Appalachia's Alternative to Mainstream America
A Personal Education
In many communities across North America in the 1960s and 1970s, the rural-relocation movement became both a way of life and a path forward for many people inclined to buck the mainstream—and Paul Salstrom embraced it. His experiences in rural Lincoln County, West Virginia, led him to the self-sufficient, “neighborly networking” lifestyle well known in many Appalachian communities since the early nineteenth century.
In Appalachia’s Alternative to Mainstream America, Salstrom outlines his Appalachian experiences in a memoir, revisiting this back-to-the-land tradition that guided his cultural experience during this time. While he pursued a number of experimental alternatives to a mainstream way of life during the late 1960s, it was not until he landed in Lincoln County a few years later that he found himself engaging in an alternative way of living that didn’t feel “experimental” at all. This distinctive way of life was largely characterized by a closer connection to the earth—local sufficiency informed by homesteading, subsistence farming, and gardening—and the community-wide trading of favors in a spirit of mutual aid.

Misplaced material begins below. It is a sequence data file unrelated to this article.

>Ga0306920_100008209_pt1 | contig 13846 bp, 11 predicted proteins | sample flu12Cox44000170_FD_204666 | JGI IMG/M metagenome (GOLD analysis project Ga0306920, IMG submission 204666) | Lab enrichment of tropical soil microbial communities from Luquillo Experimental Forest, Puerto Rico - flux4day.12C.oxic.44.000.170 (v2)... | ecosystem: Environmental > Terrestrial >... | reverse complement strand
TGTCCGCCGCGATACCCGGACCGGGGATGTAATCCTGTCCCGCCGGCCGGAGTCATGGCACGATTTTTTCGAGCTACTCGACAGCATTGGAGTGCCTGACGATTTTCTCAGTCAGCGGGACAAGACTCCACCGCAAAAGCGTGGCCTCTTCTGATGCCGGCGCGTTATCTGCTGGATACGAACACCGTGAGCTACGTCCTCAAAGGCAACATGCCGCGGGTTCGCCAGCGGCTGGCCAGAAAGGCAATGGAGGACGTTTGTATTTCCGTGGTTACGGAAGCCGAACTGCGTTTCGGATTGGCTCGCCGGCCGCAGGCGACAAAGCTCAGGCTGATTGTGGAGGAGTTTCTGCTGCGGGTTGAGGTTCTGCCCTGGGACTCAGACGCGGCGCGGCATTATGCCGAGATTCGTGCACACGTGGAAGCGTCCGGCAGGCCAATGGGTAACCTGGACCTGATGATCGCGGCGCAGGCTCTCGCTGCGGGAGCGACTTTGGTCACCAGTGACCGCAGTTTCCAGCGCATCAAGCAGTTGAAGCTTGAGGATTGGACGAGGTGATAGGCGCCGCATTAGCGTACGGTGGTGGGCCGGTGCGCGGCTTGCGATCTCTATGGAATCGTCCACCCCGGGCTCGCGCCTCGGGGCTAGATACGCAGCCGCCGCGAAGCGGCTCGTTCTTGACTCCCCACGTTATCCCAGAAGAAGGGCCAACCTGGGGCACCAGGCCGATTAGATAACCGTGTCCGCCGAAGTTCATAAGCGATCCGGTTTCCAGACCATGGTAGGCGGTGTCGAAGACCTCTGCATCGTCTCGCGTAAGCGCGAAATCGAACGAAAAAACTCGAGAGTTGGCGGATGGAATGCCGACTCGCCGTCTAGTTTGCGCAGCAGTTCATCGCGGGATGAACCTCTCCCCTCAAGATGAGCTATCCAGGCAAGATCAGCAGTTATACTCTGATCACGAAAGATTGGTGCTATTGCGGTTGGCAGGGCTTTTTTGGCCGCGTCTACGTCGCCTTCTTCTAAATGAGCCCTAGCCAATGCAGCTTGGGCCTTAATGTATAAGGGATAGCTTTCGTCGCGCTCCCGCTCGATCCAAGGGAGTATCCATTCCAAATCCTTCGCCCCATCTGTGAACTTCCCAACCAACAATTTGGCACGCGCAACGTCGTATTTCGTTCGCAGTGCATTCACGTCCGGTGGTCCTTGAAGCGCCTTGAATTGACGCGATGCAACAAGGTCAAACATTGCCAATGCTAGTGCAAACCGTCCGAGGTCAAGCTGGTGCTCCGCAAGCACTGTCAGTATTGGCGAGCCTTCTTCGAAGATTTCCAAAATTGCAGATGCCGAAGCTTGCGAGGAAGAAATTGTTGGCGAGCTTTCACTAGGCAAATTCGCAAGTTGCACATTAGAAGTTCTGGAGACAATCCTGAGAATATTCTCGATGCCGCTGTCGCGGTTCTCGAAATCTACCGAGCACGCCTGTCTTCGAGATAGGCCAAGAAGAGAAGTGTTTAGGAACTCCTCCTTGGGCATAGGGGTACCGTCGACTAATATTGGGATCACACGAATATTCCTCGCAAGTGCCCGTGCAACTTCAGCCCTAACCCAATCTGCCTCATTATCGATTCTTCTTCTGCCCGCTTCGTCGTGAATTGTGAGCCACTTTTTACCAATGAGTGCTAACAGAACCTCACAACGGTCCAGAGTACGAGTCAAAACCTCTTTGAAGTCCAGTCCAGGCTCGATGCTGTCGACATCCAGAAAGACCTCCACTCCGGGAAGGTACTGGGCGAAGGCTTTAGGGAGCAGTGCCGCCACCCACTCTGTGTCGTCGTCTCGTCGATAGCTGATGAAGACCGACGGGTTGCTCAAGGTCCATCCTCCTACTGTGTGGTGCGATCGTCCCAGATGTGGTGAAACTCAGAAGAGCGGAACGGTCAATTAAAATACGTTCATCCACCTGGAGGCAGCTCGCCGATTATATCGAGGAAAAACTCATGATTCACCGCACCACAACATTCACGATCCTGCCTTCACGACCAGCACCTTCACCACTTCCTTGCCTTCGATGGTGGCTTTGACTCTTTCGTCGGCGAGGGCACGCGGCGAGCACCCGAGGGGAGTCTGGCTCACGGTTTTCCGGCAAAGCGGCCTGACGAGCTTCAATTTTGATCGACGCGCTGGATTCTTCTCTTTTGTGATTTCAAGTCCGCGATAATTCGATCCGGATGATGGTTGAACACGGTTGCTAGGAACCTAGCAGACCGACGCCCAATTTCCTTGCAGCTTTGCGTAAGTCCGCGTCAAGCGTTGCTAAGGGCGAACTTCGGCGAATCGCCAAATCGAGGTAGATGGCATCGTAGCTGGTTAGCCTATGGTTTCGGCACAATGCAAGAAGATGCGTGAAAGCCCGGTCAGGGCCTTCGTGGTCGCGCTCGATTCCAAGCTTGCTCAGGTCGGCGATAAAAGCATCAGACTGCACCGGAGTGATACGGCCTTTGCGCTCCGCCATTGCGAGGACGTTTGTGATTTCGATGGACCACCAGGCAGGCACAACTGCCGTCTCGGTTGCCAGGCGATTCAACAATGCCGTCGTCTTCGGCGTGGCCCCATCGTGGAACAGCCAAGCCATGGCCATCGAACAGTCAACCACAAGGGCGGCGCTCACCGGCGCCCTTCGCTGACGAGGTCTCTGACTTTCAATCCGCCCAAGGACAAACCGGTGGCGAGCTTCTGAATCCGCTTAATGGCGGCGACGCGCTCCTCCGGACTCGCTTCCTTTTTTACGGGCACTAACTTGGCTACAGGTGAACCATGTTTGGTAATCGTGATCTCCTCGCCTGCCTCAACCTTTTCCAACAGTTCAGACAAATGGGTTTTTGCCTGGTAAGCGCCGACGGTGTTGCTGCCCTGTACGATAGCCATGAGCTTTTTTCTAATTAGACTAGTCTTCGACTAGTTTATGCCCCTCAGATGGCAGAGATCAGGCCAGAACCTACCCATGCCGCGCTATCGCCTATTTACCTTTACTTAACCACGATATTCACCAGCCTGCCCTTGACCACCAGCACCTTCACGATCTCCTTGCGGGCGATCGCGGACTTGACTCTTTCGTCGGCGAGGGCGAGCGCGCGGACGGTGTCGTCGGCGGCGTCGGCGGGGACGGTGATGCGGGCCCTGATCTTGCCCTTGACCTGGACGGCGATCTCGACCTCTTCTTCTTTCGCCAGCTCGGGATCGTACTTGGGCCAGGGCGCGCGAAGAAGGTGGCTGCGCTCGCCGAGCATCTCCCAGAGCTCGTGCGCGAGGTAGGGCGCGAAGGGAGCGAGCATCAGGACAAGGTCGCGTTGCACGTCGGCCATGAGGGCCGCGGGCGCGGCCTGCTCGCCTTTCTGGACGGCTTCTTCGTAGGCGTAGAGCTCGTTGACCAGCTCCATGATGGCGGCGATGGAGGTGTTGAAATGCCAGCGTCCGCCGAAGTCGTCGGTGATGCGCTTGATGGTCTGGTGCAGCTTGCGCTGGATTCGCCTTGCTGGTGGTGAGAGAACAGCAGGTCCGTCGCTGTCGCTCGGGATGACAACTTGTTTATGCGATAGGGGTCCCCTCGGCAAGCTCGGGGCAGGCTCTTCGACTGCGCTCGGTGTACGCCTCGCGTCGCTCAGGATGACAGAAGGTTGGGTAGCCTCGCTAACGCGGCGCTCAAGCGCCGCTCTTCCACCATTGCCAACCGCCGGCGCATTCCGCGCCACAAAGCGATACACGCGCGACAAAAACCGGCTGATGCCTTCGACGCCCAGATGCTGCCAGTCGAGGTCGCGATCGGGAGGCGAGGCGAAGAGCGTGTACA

Over time, Salstrom’s engagement in this “neighborly” occupation has nurtured an informed belief that Americans will be drawn back to landed customs, taking care of the earth and of one another to thrive as individuals and communities. Facing today’s pandemics, climate change, and deepening political divisions, says Salstrom, Americans urgently need to create a groundswell of localized food security and energy production.
PAUL SALSTROM, now retired, is professor emeritus of history at Saint Mary-of-the-Woods College in Indiana. He is the author of Appalachia’s Path to Dependency: Rethinking a Region’s Economic History, 1730–1940 and From Pioneering to Persevering: Family Farming in Indiana to 1880.